A short exploration of the relationship of work to rest, and the workweek to Shabbat, tied to this week’s Torah reading. Click here to listen.

Today was one of the great days in my work life. There was nothing particularly profound about it, but when I think about the reasons I felt called to do the work that I do, today pretty much hit all of them.

This morning I did a Q&A via webcam with a class at Duke University, taught by a recently-acquired friend, Prof. Alma Blount. The class is part of the Hart Leadership Program at Duke, and the 25 students are critically and self-reflectively examining the topic of “boundary crossing”. For this week they read Rabbi Jonathan Sacks’s To Heal a Fractured World, and Alma asked if I would talk with the class about the book and the ideas in it. I was totally in my element, talking about everything from Gaza to theology to religion and secularism in higher education in society. Great teaching moments involve a great text and speaking from the heart, and here I experienced both. And that was all before 10:30.

I then met with our Director of Engagement, Andrea Jacobs, for our weekly Torah study session. We have been closely reading Genesis 1 with Rashi’s commentary. As we sat in Linz & Vail coffee shop and talked about the tiny but powerful grammatical issues that Rashi spins into profound ideas about humanity and our place in the universe, I again felt an alignment between what the world–and Andrea–needed from me, and what I felt most powerful doing.

I next met with a professor, Elie Rekhess, to talk about how to improve Israel education on campus–from both a curricular and co-curricular perspective. Elie is a mature scholar and a doer, someone who understands that the education at a university does not end, or perhaps even primarily happen, inside the classroom. We agreed to start a little think tank to do some strategic planning.

Next I met with Samantha Rollins, a student who went on Birthright this winter and wrote about it in the student magazine North by Northwestern. This might have been my best first meeting with a student. It lasted 25 minutes. I got her details and then, possessed by something, I wasted no time getting to the Big Questions: “Samantha, what good do you do in the world?” and then “Where do you feel at home?” And finally, after those two, I ended by asking her “Samantha, what are you going to do right now to do good?” She decided to call her sister and say hello.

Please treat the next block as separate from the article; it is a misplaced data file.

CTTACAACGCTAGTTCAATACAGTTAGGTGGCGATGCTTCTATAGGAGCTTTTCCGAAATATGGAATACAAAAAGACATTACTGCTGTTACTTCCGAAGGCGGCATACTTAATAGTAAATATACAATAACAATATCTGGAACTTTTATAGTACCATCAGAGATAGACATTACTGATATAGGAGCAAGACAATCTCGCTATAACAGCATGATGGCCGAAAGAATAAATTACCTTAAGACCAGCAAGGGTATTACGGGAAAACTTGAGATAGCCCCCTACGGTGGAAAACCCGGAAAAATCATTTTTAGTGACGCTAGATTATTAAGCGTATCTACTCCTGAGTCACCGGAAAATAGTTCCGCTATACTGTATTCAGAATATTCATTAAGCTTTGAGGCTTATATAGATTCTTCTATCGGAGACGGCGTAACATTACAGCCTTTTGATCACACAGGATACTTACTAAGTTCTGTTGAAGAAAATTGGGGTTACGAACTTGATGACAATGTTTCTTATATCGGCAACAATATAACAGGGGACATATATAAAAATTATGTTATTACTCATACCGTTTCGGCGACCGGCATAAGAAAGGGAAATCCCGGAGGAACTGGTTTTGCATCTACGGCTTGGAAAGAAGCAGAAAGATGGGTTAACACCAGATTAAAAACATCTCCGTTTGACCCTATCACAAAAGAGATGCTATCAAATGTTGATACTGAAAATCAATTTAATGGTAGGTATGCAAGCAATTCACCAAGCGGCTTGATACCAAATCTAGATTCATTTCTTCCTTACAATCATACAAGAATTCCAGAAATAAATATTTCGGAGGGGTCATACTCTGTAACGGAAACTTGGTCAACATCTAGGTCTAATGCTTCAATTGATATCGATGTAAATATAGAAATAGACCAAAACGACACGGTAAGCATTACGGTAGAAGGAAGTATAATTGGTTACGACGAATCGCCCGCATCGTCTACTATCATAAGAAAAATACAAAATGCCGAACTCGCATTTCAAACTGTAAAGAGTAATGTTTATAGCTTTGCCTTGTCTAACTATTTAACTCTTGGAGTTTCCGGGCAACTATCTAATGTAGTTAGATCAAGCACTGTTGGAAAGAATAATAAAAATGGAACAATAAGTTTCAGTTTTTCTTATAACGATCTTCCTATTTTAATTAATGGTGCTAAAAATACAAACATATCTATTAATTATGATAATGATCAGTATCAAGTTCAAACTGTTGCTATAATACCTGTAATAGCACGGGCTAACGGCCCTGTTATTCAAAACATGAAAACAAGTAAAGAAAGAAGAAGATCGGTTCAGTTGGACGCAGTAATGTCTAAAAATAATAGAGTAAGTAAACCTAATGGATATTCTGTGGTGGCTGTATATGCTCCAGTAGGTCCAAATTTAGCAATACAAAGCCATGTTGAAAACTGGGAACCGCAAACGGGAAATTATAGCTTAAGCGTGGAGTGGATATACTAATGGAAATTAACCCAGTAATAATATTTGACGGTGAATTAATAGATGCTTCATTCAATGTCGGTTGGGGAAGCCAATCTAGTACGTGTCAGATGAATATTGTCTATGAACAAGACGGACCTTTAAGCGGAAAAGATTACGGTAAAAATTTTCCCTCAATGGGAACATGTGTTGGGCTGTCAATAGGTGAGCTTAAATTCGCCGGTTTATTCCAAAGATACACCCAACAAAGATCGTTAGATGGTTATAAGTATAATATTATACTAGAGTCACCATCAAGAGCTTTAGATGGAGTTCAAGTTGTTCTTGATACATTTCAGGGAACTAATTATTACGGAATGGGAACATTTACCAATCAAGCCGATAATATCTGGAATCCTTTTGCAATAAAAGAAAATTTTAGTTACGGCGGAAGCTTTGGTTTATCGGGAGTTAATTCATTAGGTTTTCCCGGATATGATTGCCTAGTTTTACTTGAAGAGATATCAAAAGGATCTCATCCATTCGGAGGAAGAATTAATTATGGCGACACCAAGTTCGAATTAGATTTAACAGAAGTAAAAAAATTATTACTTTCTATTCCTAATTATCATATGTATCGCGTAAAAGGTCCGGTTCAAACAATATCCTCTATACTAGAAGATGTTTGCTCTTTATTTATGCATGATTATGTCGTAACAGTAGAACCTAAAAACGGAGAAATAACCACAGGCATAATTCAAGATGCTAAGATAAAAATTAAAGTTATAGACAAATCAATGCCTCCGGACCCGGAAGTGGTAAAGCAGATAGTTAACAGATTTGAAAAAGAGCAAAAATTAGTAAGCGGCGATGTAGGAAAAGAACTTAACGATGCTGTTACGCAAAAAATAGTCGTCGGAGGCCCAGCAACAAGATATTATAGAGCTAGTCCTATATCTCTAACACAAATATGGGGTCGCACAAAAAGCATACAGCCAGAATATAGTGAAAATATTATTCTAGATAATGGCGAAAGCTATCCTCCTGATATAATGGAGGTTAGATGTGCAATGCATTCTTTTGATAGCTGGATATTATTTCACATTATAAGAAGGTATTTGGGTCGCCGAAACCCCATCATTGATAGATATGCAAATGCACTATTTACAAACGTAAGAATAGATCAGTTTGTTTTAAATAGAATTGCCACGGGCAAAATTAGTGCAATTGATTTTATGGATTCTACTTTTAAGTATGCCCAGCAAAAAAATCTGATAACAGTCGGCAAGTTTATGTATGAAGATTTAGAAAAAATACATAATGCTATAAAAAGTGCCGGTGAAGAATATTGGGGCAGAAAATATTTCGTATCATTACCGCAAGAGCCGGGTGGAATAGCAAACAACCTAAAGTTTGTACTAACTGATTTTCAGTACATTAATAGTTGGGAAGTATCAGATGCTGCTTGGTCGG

Finally, right after that meeting, I met with a student leader going through a crisis of confidence and direction. She had just bombed an Econ midterm, and she knew it. She also knew that she wasn’t making enough time for herself, to find quiet spaces, to nurture her soul. So I asked questions to help her identify the choices she had before her and what she might have to say no to in order to say yes to herself. And, most important, I recognized her. I said something like, “At the end of your life, no one is going to remember your Econ midterm. But they will remember the fact that you are a tremendous ba’alat chesed, a loving and kind person, who always has as hug and a smile and says hello. They will remember that you helped transform Hillel into a welcoming and caring place. And they will remember that when they think of the beautiful people in their life, they think of you.”

I entered the rabbinate because I wanted to be able to help people find meaning in their lives through commitment to Torah study and observance. I wanted to do good in the world. And I was called to work on a campus because I could help young adults find the language and concepts to do good in the world by living their lives in dialogue with the story of the Jewish people. Today was not unique–I have many days like this, days where I combine formal teaching with coaching and mentoring. But today was one where I profoundly sensed that I was doing God’s work. I feel blessed for the opportunity, and grateful for the people for whom I can make a difference.

Everyone should have a day like this.